Yet, a consortium of foreign mining companies, led by Britain's Anglo American, is planning to dig one of the world's largest open-pit mines -- the Pebble Mine -- in the heart of this pristine ecosystem.

This 2,000-foot-deep, two-mile-long gold and copper mine has colossal earthen dams that are supposed to hold back some 10 billion tons of mining waste -- despite being built in a known earthquake zone.

If the Pebble Mine is allowed to go forward, it will inflict irreversible damage on Bristol Bay -- including the permanent destruction of 60 miles of salmon habitat. That’s why NRDC is joining Alaskan Natives, fishermen, sportsmen and conservationists to help take this fight to the national and international stage.


Offline Tigerlady105

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Re: Change and Effects
« Reply #36 on: October 05, 2011, 04:09:10 AM »
If mining is allowed there, it will be a terrible tragedy.
Commit random acts of kindness and senseless acts of beauty.

"When one tugs at a single thing in nature; he finds it attached to the rest of the world". ~John Muir

Offline Bluewing4

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Re: Change and Effects
« Reply #37 on: October 18, 2011, 06:47:33 AM »
         :ecsmile Happy News ,  Salmon Are Saved

"Today – October 17, 2011 – the votes were counted in Bristol Bay, and in an historic result against enormous odds, the Save Our Salmon initiative has prevailed"!!!!!!

The residents of Bristol Bay support salmon protection over the Pebble Mine .

"This initiative is the first that, by its terms and because it carries the force of law, will prevent destructive large-scale mining from moving forward against the will of the people who live there."

Full article here, http://links.visibli.com/f13175188cf85b66/?web=2f9ab9&dst=http%3A//rss.nrdcfeeds.org/~r/switchboard_all/~3/tt_vGIQckAI/bristol_bay_residents_approve.html

Offline passerine

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Re: Change and Effects
« Reply #38 on: October 18, 2011, 10:28:37 AM »
This is the best news ever! It gives hope that the people may be able to stop other destructive practises to the environment. I'm thrilled to hear this! TY Bluewing for bringing us the good news. :biggrin3 :thumbup:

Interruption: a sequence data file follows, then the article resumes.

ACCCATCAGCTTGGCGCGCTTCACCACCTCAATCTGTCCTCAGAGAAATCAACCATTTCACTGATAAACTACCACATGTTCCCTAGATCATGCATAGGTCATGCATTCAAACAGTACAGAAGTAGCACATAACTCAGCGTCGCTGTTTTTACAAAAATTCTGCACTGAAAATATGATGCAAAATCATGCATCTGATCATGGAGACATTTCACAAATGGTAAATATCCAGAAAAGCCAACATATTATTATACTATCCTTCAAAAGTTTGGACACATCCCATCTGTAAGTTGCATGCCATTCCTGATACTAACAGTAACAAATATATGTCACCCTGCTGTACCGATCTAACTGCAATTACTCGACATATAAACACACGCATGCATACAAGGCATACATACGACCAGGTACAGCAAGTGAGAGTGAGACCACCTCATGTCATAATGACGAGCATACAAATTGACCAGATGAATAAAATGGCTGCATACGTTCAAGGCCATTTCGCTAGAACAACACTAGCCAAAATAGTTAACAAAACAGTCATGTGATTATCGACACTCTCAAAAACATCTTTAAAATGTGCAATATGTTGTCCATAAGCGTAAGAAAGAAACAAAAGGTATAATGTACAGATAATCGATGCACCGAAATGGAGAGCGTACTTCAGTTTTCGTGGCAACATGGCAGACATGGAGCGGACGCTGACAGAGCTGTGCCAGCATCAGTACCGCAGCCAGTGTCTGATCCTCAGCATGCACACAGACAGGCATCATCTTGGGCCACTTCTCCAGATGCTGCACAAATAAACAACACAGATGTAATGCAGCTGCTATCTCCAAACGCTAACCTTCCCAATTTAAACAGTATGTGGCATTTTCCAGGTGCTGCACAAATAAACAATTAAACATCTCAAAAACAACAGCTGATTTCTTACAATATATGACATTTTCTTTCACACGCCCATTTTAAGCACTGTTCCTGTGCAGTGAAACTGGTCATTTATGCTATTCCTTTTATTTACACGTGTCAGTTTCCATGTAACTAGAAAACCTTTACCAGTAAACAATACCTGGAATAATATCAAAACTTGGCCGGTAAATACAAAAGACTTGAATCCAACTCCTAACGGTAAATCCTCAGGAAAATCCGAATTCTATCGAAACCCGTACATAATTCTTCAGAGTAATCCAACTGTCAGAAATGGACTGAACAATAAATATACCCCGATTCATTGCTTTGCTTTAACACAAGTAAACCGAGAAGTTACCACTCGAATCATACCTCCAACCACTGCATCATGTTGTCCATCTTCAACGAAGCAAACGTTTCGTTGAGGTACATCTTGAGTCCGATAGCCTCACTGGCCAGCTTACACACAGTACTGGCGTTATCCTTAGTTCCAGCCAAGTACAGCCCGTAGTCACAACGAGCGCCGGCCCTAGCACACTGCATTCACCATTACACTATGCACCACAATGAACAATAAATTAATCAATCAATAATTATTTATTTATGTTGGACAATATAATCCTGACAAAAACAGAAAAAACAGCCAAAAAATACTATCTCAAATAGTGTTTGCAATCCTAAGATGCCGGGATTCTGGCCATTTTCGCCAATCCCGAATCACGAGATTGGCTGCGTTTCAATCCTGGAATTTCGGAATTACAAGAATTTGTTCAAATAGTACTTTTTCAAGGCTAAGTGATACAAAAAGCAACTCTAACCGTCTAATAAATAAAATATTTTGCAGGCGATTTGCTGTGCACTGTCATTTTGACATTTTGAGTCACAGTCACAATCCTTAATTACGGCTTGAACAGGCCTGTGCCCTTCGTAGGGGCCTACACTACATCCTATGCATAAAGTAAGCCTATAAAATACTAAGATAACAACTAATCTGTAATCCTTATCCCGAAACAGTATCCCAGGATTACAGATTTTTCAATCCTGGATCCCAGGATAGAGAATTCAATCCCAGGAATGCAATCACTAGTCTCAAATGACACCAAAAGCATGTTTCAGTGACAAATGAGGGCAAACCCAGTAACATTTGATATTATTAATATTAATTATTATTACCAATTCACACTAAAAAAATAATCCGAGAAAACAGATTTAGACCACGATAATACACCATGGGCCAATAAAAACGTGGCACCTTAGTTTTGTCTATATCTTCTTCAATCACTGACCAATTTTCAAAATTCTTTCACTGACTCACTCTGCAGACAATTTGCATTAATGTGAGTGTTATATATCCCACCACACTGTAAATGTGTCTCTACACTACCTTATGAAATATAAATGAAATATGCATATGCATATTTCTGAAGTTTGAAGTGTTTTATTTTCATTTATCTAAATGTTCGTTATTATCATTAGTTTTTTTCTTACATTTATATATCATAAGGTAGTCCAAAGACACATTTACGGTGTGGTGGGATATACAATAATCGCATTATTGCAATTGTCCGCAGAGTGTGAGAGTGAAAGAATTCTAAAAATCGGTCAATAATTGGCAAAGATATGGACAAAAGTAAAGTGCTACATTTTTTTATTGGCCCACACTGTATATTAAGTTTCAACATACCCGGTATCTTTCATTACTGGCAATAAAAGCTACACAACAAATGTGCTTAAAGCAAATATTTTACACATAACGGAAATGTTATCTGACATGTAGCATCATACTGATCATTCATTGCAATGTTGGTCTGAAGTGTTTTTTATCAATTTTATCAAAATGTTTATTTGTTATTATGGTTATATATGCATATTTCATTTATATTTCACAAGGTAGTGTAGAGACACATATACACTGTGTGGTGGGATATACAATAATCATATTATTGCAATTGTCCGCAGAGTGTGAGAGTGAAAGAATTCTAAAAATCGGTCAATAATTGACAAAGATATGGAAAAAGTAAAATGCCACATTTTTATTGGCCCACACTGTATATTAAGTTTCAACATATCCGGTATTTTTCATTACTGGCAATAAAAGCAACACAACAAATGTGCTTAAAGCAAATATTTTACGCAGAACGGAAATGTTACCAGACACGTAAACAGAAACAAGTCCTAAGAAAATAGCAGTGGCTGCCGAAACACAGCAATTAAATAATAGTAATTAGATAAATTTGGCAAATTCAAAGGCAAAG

Offline Tigerlady105

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Re: Change and Effects
« Reply #39 on: October 18, 2011, 10:51:31 AM »
That is fantastic!  The people have spoken!!!!!!!!!!   :thumbup:

Hopefully, this will stand up against court challenges.
Commit random acts of kindness and senseless acts of beauty.

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Offline Cawatcher

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Re: Change and Effects
« Reply #40 on: October 18, 2011, 11:12:55 AM »
 :biggrin3
 :pray2

Offline Tigerlady105

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Re: Change and Effects
« Reply #41 on: January 15, 2012, 10:01:06 PM »
Climate change is affecting where Snowy Owls are seen this year.  Take a look at this wonderful shot from a flickr contact:

http://www.flickr.com/photos/raymorris/6705193163/in/photostream
Commit random acts of kindness and senseless acts of beauty.

"When one tugs at a single thing in nature; he finds it attached to the rest of the world". ~John Muir

Offline Blue

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Re: Change and Effects
« Reply #42 on: January 16, 2012, 07:58:42 AM »
The owls come down from the Arctic in years that their food supply is scarce, caused by an ebb in the cycle of lemming populations. The lemmings' population cycle is not influenced by climate change, as they eat plant material.

There are a lot of Snowy Owls on Vancouver Island and the Lower Mainland right now. MARS recently released one and I saw one flying at a distance yesterday.
Earth speaks through wilderness.
We still have a moment to listen.

Offline basenjimom

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Re: Change and Effects
« Reply #43 on: January 16, 2012, 05:43:37 PM »
Interesting observations Blue.  I often wonder how natural cyclical occurrences effect behaviors seen on yearly occasions. 

Can you direct me to a Lemming study that might show not only this year, but past years studies about Lemmings and the Snowy southern migration?

Lemmings to the sea is just a Fairy Tail to the most of us. Here in the midwest, I'm not even sure what a Lemming is!!!

Offline ccfan

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Re: Change and Effects
« Reply #44 on: January 17, 2012, 01:39:06 PM »
I wonder if all the snow is hiding the lemmings...if they are burrowed underneath?